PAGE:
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About release delay

Let us address concerns about the development delay and the reasons behind it.
Originally we intended to release the game in 2018. It’s clear that this has not been the case.
AC is a very complex project, way more than we anticipated. We acknowledge the initial optimism we had about being able to complete the project in 2 years. Not anymore.
Yet we have been working full time and very hard, 2 years has been not enough.
We failed our initial estimation, mainly because we never faced a project this big, but also because we want to do it well and because it has grow bigger than initially planned.

To have a more clear view of the costs of indie projects of similar scope:
-“Banished” took 4 years to be developed.
-“Before” recently announced its was cancelled after 5 years.
-“The Universim” has been in development for more than 5 years
This doesn’t excuse our miscalculation, but it makes a point about people who claims that 2 years is like Duke Nuken Forever. It’s not. The 2 years we have been working doesn’t look too much when compared to these figures.

Of course we keep track about the time employed to be able to accurately predict costs of feature development. This track shows 2 main reasons for the delay:

The first one has been the decision to build an in house engine for the game:
Even worse, a state of the art engine. Literally we are working in 2 big projects at the same time.
The engine alone has taken more than half of the development time, and it still need work almost each time we want to add a new feature that includes graphics. To keep it optimised, streamlined and working with different GPUs and drivers is a very time consuming endeavour. At this point it’s reasonable to ask if the decision was the right one. We knew we were choosing the difficult route here, and we were aware it will consume lot of time. We just don’t expected it to take so much. It’s clearly impacting a lot our initial time schedule but we still think it’s a good decision for the long run, and AC is being built for the long run.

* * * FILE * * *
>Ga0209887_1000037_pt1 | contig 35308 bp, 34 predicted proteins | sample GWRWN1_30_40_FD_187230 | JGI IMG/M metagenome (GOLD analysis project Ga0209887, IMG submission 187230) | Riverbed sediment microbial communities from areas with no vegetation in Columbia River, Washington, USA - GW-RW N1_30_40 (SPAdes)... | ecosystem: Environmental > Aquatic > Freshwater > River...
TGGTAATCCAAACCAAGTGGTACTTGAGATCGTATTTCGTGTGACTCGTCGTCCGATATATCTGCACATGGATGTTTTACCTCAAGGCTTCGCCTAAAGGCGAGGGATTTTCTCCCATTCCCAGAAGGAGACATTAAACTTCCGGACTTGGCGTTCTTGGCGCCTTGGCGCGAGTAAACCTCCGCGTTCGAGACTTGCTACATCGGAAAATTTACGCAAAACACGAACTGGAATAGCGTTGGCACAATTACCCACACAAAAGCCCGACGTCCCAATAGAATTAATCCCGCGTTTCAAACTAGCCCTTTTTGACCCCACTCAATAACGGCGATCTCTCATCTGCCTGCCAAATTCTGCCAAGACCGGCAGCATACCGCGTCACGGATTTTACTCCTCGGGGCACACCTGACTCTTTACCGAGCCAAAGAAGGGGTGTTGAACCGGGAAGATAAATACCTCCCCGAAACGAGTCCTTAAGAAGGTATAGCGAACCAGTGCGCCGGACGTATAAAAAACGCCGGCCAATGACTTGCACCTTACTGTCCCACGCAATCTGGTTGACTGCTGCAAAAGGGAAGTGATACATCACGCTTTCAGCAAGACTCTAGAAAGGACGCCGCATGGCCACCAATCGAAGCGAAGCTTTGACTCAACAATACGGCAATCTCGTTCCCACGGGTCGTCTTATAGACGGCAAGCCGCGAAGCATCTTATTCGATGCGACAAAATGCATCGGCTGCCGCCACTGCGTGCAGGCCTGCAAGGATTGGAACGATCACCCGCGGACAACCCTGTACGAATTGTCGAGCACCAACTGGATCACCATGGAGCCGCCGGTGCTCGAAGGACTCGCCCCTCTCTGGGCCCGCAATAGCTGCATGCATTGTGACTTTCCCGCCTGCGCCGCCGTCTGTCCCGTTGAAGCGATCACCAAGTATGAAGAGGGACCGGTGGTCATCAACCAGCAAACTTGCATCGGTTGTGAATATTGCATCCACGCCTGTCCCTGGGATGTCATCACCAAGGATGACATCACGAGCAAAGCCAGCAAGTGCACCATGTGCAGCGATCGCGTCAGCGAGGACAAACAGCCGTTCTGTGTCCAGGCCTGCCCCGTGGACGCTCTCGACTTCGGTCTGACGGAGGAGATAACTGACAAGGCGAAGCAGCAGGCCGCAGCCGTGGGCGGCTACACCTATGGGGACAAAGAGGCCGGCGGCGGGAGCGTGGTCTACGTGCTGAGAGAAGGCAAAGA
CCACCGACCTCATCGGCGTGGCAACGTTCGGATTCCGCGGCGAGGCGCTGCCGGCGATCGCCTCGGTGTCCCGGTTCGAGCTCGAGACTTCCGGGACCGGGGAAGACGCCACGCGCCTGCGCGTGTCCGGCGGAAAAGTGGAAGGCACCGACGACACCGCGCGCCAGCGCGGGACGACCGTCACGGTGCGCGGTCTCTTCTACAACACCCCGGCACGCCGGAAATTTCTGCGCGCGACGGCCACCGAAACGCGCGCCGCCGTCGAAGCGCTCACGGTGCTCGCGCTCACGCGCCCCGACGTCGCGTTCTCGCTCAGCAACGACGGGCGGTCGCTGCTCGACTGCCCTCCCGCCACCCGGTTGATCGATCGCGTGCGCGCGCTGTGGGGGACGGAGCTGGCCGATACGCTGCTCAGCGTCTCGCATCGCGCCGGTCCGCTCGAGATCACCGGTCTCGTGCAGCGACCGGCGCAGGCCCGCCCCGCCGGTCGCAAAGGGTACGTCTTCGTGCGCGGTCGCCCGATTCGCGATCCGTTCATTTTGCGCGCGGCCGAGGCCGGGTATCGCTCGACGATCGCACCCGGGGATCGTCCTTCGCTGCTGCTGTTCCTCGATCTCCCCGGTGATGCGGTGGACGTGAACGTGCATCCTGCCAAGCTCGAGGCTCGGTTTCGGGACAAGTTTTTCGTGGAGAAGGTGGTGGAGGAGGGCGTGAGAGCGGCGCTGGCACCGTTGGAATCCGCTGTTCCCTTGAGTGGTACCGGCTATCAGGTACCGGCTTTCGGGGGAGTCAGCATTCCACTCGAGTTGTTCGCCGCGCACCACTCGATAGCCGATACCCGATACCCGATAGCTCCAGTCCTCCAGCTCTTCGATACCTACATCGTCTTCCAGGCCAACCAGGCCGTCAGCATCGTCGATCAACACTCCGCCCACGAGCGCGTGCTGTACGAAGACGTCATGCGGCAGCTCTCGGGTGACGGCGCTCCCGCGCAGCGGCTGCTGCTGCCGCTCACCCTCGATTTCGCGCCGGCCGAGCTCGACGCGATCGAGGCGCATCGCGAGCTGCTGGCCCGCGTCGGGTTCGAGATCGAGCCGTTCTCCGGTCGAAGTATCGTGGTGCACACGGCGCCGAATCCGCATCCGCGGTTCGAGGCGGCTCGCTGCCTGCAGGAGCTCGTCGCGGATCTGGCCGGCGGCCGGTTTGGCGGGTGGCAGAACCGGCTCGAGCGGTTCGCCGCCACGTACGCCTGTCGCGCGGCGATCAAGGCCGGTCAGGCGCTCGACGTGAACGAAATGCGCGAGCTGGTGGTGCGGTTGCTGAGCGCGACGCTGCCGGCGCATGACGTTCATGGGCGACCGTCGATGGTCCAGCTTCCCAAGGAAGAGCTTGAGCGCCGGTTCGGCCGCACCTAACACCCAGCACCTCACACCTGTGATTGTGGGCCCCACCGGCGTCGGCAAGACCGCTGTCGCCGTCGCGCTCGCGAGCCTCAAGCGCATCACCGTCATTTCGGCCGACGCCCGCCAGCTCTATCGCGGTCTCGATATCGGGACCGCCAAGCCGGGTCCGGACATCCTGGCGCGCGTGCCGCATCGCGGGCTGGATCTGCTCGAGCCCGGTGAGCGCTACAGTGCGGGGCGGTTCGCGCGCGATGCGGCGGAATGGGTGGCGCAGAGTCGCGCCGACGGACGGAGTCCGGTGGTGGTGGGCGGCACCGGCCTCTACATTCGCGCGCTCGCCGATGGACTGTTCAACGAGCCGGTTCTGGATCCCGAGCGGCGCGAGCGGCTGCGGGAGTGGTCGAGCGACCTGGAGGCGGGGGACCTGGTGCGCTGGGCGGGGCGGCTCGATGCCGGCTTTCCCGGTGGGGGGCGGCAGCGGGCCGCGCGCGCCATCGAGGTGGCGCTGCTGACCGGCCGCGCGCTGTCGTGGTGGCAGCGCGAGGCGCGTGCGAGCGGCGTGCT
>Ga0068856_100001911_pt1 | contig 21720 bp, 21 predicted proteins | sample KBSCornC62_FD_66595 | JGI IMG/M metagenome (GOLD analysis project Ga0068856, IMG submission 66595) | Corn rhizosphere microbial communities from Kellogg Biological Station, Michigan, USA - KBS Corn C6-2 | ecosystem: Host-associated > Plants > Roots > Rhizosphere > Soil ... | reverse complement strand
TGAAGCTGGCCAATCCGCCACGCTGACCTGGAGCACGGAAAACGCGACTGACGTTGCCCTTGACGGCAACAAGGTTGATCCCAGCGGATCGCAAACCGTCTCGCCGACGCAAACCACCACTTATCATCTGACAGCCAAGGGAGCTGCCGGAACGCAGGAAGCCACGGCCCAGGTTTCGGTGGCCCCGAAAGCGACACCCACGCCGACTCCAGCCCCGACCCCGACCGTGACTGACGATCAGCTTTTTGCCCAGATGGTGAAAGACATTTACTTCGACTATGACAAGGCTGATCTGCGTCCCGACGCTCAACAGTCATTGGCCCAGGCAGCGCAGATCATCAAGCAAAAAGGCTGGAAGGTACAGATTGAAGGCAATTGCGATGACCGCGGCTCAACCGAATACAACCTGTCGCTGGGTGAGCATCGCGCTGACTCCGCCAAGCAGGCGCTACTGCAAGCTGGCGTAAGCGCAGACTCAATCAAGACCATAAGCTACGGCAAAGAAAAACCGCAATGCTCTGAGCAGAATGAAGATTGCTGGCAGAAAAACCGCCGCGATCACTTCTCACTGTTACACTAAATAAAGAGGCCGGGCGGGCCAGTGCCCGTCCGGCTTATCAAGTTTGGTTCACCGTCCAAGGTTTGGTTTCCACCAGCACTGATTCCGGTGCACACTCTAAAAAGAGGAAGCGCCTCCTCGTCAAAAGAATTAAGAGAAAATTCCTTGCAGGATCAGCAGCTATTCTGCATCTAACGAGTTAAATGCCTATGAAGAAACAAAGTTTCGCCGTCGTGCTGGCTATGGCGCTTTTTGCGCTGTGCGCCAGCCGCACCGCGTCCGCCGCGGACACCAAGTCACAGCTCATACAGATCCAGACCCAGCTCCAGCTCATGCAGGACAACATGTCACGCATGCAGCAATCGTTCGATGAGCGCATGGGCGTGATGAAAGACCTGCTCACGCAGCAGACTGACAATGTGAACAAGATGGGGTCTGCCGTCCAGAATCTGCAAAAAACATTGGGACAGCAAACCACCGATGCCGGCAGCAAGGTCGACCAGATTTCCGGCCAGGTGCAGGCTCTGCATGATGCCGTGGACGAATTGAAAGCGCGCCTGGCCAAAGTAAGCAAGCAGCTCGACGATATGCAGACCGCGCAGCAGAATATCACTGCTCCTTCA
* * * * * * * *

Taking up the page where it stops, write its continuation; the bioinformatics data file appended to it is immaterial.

The second reason is that the project has grown “a bit” over what we initially planned.
This is related to the platform idea we have in our minds. Because we want to be able to expand the game after its release and to continue building over it we are designing and implementing it with extreme care, preparing it to be moddable and expandable. This complicates the process and leads to frequent refactoring. Yet we originally planned to be more lax code wise for the first release, we realised that could lead to grip the project in the future, forcing a complete rebuild for next expansions. Our experience in pass jobs tell us that rebuilding when a project has been deployed and content has been added is just too tough if realistic at all. So we consider it’s better to take a bit more care now to move softly later even if that pushes the release date even more.

We want to make clear that we continue to be fully committed to the project.
It will take longer but we will get there.

Our current plan is to release, or at least to reach the beta stage, at some point along this year.
We still don’t have a settled date for it and we will not announce one until we can be completely positive about it because we don’t want to be in a position where we have to push back another announced date.

We hope you all understand the reasons behind the delay and we ask for a bit of patience.
We know very well that we are working on this project thanks to you. We will keep this very well in mind in the future to compensate the delay and to make you don’t regret trusting us.


Thanks for the update looks good

Just keep at it you WILL prevail.



(my current coding project has already run 3 times longer than expected lol Programming is both an art and a science lol)

Also, I love the glimpses of clothing from the figures!
I cannot wait to see more! \o/


I am very happy to see the devs take so much into consideration. Creating their own engine and ensuring limitless expansion for the future—all for their very first game is astonishing for any indie game company. I will admit I don’t know if any other indie devs have accomplished this before, but even despite that, it is a very impressive feat to imagine.